Finally, human centred design business strategies present a means through which to “develop products, systems, and services based on matters of perception, interaction, learning, and meaning”. Traditional strategies of ‘Technology-Push’ (Research & Development + Manufacturing + Marketing = Sales) and ‘Market-Pull’ (Marketing + Research & Development + Manufacturing = Sales) are not completely compatible with a HCD approach. Technology pull approaches are usually based on technical novelty and optimisation; while Market-Pull involves significant customer interaction, it does so within the limits and confines of existing products, systems, services and meanings, producing only incremental innovation through the process. Giacomin instead propose a new HCD business strategy, Hybrid Market-Pull which involves businesses proposing new meaning s and possible futures to people, then responding to commentary and feedback.  

Human Centred Design (HCD) Toolbox

The methodology behind human centred design practices can be thought of as a process of asking an incremental set of questions about “the relationship a design artefact either creates for a person or facilitates” that “span [from] the spectrum from the physical nature of people’s interaction” through to the metaphysical. These include Why (Meaning), How (Semiotics, Communication, and discourse), When (Interactivity), What (Activities, Tasks, and Functions), and Who (Human Factors).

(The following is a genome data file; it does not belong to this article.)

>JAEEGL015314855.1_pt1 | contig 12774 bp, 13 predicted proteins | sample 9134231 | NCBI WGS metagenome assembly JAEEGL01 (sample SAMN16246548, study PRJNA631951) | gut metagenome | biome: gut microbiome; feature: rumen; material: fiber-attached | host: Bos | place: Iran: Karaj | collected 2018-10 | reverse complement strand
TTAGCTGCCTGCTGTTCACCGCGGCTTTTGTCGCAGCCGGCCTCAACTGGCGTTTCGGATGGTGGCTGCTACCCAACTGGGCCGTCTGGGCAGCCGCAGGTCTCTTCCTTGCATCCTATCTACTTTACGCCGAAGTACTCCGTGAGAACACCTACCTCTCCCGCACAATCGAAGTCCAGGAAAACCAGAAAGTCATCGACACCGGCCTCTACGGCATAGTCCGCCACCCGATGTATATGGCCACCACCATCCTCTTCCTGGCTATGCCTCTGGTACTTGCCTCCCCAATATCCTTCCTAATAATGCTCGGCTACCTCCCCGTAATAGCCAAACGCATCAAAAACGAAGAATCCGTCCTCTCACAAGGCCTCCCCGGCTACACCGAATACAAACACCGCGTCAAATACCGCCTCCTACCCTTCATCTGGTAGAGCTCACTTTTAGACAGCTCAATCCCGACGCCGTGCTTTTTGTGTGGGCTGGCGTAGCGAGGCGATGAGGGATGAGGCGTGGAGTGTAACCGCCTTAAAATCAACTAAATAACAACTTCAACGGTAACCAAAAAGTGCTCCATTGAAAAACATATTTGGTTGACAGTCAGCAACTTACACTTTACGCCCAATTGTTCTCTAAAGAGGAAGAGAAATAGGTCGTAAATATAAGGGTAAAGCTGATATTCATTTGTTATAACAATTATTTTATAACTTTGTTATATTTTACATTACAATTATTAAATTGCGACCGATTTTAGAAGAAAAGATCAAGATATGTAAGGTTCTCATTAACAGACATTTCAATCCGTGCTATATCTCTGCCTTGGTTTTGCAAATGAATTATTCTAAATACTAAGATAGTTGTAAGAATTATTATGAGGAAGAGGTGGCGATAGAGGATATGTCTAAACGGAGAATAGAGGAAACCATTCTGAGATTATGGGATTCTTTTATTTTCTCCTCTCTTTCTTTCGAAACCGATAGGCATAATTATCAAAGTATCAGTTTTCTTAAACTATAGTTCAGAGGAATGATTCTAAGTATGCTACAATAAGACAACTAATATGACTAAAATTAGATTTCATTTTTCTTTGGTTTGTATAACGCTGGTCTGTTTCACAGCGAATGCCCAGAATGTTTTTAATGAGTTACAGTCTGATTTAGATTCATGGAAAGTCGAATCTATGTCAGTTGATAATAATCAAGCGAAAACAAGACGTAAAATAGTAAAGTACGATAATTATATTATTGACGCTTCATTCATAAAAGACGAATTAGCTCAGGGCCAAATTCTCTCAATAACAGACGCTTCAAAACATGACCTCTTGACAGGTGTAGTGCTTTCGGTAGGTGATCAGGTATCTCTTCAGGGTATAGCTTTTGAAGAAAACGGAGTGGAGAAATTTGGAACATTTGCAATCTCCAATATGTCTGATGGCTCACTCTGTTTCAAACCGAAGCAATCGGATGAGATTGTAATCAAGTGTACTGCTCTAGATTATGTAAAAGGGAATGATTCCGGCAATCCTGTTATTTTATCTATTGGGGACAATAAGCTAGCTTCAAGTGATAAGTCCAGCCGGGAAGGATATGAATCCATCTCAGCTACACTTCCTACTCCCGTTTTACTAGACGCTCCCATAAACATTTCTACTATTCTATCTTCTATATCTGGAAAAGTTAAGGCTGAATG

“Designs whose characteristics answer questions and curiosities which are further up the pyramid would be expected to offer a wider range of affordances to people, and to embed themselves deeper within people’s minds and everyday lives. In particular, a product, system or service which can introduce a new meaning into a person’s life would be expected to offer ample opportunities for commercial success and for brand development, as historic examples such as Ferrari sports cars or Apple IPods seem to suggest.”

Tools for facilitating this process can be classified according to their intended use: Statistically derived data-sets about people (such as anthropometric, biomechanical, cognitive, emotional, psychophysical, psychological, and sociological data and models) inform the process and the boundaries within which to operate, Methodologies and techniques offer a way to guide interaction in a way the facilitates the detection of meanings, desires, and needs, and finally Co-design and Speculative techniques that simulate intuitions, opportunities, and possible futures. 

The below table offers a summary of the various tools arranged temporary from left to right: from historical data, to current contexts and values, to siumulating future possibilities.